Kenny was among the regulars. I really didn’t like Ken too much. He had a big nose, sleepy eyes and a goofy personality and he was there every day. His clothes seemed too baggy or too casual or too forward. He always had on a t-shirt advertising some Christian rock band or a big cross with words like “God Rocks” or “how saved are you?” It was a little too evangelically aggressive for a 13 year old. Maybe it was his way of being a witness, maybe those declarations are more telling of a person’s timid-ness, than their boldness. Ken wanted desperately to find a woman and get married. I think he was lonely and unloved. He met his wife at an event my mother had…cowboys for Christ, or Jews for Jesus or a singles bible study, a wife and a family in one shot. We finally stopped seeing Ken, every day. She had a pretty face, even though Kenny was short with a big gut. We didn’t know her that well. She had a daughter in the psych ward and four more at home. I think his story sort of scared me, life is short. Maybe that was on one of his t-shirts. Ken died in a house fire with his new bride and her 4 children shortly after his wedding. Then we stopped seeing Ken.
Wendy, another desperate single. Wendy was overweight and slightly annoying. I could only take her on certain days. Although she was sort of like an aunt to me because I knew her before I was even born, which she reminded me of every time I saw her. When she was in a good mood, she would point one chubby finger at me and move it in a circular motion and say slowly, “I remember you when you were just a baby” it felt like something you would say to someone you hadn’t seen in 10 years, not something you would say if you saw the person last week. It felt like she was ready to eat me up. I wonder if she always saw me as a 6 week old baby. She would always try to get me to sit on her lap. Or she would stare at me until I spoke or smiled. She had big expressive lips that she curled over her overlapping front teeth. Wendy was highly excitable, but could easily switch if she was in a bad mood. She would get angry at something someone would say, usually a mean comment. She had a strong sense of justice and protection of those weaker and smaller then herself which was pretty much every one. She would flare her nostrils and her upper lip would move down over her overlapping front teeth. Then she would look away in disgust. She worked at Shaw’s supermarkets for the longest time. And after she finally got married to Michael, they moved in next door to us. Wendy treated me like a peer and that’s not to say she treated me like I was older, a peer meaning she was my peer. She always acted like a 13 or 14 year old girl in a big 35 year old body. Wendy had large thick glasses. Her hair was black and unkempt and greasy, the hair on the very top flattened, I always wondered how it got flat on top like that. I would picture her sleeping with her feet on the ceiling and her body straight up and down. Who goes out like that, I wondered? But then again maybe she came to our watering hole, when hers was dry like on the worst days when you don’t care about a shower or changing your clothes or brushing your teeth, and you just want a safe place where you can be accepted and refreshed. My best friend Jenn and I, who was also a neighbor would like to “get her goin”. Wendy would say, “don’t get me goin” , secretly hoping we would, and we’d rile her all up, and she would hoot and howl, and flap her hands. She was so incredibly loud you really can’t imagine, and she would laugh with a guttural southern accent, and then a high pitch, sustained howl, like a cat in heat.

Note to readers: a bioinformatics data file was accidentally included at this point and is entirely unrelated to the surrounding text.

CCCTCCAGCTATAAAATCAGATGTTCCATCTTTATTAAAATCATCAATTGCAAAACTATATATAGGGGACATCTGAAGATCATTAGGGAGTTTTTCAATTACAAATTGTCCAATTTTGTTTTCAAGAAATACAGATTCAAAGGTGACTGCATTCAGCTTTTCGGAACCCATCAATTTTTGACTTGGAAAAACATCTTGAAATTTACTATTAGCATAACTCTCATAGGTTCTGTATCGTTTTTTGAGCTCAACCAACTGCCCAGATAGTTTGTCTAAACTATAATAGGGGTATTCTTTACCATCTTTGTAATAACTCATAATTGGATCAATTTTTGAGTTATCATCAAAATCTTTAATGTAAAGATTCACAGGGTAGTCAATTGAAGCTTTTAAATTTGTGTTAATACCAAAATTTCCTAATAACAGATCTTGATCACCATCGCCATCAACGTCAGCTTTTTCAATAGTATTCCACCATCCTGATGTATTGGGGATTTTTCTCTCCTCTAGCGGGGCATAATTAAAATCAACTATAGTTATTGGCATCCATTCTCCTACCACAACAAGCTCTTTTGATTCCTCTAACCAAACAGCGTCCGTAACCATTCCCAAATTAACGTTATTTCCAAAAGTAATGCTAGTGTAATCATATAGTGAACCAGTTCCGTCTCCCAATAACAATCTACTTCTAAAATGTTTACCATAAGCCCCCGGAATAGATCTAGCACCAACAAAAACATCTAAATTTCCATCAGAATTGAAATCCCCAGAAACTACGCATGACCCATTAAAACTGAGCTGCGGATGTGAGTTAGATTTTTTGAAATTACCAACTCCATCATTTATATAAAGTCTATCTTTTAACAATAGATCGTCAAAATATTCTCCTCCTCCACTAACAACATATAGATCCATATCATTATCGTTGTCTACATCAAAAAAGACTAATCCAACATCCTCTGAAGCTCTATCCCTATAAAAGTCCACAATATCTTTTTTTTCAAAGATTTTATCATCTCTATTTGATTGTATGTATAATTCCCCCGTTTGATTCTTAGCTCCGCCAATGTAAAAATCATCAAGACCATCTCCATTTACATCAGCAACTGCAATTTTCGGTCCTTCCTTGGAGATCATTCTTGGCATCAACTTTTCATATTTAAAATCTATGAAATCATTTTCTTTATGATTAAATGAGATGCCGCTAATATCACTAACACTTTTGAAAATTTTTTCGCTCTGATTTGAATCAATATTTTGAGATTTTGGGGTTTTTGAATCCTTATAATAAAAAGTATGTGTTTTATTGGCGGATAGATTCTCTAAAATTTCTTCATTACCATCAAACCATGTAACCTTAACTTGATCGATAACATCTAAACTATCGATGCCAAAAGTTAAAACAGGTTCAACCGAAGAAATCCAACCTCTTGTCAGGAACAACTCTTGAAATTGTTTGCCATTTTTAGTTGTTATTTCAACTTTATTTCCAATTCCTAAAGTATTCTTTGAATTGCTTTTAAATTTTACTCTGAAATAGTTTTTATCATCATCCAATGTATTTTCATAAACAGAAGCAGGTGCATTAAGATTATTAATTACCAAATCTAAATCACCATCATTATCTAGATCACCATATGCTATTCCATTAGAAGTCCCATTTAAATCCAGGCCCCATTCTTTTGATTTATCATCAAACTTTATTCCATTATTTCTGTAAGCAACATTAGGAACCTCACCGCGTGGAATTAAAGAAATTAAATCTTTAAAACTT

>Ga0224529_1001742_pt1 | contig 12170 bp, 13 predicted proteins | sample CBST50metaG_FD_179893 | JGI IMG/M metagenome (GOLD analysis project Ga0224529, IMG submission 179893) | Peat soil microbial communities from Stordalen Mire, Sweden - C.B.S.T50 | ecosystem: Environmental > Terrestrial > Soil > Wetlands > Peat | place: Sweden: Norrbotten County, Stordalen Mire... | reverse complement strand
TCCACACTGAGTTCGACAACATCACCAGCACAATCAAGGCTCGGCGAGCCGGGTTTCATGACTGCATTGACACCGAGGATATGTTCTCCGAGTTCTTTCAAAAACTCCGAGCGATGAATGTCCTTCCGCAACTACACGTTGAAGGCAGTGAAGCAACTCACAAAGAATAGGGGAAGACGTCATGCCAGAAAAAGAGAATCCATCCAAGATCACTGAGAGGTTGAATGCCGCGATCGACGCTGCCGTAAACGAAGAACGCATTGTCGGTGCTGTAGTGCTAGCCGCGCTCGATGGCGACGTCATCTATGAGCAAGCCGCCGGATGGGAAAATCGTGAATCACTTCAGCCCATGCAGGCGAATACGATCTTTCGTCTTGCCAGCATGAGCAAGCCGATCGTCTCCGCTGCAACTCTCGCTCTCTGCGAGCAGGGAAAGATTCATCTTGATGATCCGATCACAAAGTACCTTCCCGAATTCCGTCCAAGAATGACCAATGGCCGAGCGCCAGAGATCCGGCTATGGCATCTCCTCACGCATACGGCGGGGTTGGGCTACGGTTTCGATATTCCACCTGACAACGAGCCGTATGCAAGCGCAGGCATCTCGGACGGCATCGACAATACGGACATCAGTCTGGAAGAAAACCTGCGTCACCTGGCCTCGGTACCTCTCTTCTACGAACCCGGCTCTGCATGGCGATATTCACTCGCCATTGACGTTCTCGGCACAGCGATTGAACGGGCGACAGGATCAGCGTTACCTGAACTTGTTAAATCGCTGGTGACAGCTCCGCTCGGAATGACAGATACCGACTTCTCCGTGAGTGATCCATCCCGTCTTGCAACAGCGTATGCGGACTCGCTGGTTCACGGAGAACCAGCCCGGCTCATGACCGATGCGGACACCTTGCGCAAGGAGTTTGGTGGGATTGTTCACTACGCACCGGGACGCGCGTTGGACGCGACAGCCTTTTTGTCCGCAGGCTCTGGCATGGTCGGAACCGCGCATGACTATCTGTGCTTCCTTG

Wendy was raised in a home for mentally challenged children although she herself was never diagnosed with mental retardation, Jenn and I had our doubts. My mother always said, ‘she probably learned a lot of the same behaviors as those in the home’. Knowing what I know now, my guess is she was on some spectrum, since there are so many available to on these days. Wendy was around a lot until she married Michael in a light blue wedding dress. I think what haunted me about Wendy was her un-predictableness. After she got married and moved next door she mostly stayed in doors with every shade in her house pulled down, maybe hiding the fact she slept with on the top of her head. Years later when I saw her, old age didn’t look good on her, it didn’t seem like it fit. She looked worn down, an angry part took over, the dry part, the uncaring part. I think she gave up, and plus my mom lives in another state now.